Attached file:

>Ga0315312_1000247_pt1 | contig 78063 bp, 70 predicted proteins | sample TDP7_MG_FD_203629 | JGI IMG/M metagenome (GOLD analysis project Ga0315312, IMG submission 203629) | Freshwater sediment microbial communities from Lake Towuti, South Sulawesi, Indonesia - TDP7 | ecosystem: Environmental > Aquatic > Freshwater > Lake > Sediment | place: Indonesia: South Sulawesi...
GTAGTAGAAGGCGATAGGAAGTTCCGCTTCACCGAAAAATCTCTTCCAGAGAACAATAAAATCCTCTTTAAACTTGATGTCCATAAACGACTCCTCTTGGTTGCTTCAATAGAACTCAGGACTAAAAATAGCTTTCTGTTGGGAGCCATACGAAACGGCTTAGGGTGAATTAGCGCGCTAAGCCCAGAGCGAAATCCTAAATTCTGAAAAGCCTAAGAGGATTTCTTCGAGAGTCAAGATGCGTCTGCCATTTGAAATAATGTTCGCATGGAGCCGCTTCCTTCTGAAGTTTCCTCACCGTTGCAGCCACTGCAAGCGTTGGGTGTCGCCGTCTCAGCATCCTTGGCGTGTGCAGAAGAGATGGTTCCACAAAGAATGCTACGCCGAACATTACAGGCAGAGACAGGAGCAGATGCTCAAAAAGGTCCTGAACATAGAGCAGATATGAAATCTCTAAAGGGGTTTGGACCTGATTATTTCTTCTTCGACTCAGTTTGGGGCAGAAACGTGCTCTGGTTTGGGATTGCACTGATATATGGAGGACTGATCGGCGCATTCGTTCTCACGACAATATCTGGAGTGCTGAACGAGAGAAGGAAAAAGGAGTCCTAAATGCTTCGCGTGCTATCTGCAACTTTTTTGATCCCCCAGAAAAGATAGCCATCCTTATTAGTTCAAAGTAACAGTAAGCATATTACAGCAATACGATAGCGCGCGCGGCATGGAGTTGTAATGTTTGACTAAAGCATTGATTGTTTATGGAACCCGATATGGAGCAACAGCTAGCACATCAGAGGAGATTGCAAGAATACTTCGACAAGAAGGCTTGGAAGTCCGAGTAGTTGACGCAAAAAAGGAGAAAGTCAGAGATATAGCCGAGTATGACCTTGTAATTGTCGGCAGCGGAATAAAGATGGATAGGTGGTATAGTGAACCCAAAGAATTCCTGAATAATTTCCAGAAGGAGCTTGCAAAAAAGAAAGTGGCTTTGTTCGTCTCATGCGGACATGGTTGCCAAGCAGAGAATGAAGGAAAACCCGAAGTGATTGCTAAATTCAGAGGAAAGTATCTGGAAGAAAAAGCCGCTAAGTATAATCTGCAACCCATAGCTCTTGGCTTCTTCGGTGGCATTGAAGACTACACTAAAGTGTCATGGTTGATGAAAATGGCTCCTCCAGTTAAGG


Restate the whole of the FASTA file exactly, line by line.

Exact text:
>Ga0315312_1000247_pt1 | contig 78063 bp, 70 predicted proteins | sample TDP7_MG_FD_203629 | JGI IMG/M metagenome (GOLD analysis project Ga0315312, IMG submission 203629) | Freshwater sediment microbial communities from Lake Towuti, South Sulawesi, Indonesia - TDP7 | ecosystem: Environmental > Aquatic > Freshwater > Lake > Sediment | place: Indonesia: South Sulawesi...
GTAGTAGAAGGCGATAGGAAGTTCCGCTTCACCGAAAAATCTCTTCCAGAGAACAATAAAATCCTCTTTAAACTTGATGTCCATAAACGACTCCTCTTGGTTGCTTCAATAGAACTCAGGACTAAAAATAGCTTTCTGTTGGGAGCCATACGAAACGGCTTAGGGTGAATTAGCGCGCTAAGCCCAGAGCGAAATCCTAAATTCTGAAAAGCCTAAGAGGATTTCTTCGAGAGTCAAGATGCGTCTGCCATTTGAAATAATGTTCGCATGGAGCCGCTTCCTTCTGAAGTTTCCTCACCGTTGCAGCCACTGCAAGCGTTGGGTGTCGCCGTCTCAGCATCCTTGGCGTGTGCAGAAGAGATGGTTCCACAAAGAATGCTACGCCGAACATTACAGGCAGAGACAGGAGCAGATGCTCAAAAAGGTCCTGAACATAGAGCAGATATGAAATCTCTAAAGGGGTTTGGACCTGATTATTTCTTCTTCGACTCAGTTTGGGGCAGAAACGTGCTCTGGTTTGGGATTGCACTGATATATGGAGGACTGATCGGCGCATTCGTTCTCACGACAATATCTGGAGTGCTGAACGAGAGAAGGAAAAAGGAGTCCTAAATGCTTCGCGTGCTATCTGCAACTTTTTTGATCCCCCAGAAAAGATAGCCATCCTTATTAGTTCAAAGTAACAGTAAGCATATTACAGCAATACGATAGCGCGCGCGGCATGGAGTTGTAATGTTTGACTAAAGCATTGATTGTTTATGGAACCCGATATGGAGCAACAGCTAGCACATCAGAGGAGATTGCAAGAATACTTCGACAAGAAGGCTTGGAAGTCCGAGTAGTTGACGCAAAAAAGGAGAAAGTCAGAGATATAGCCGAGTATGACCTTGTAATTGTCGGCAGCGGAATAAAGATGGATAGGTGGTATAGTGAACCCAAAGAATTCCTGAATAATTTCCAGAAGGAGCTTGCAAAAAAGAAAGTGGCTTTGTTCGTCTCATGCGGACATGGTTGCCAAGCAGAGAATGAAGGAAAACCCGAAGTGATTGCTAAATTCAGAGGAAAGTATCTGGAAGAAAAAGCCGCTAAGTATAATCTGCAACCCATAGCTCTTGGCTTCTTCGGTGGCATTGAAGACTACACTAAAGTGTCATGGTTGATGAAAATGGCTCCTCCAGTTAAGG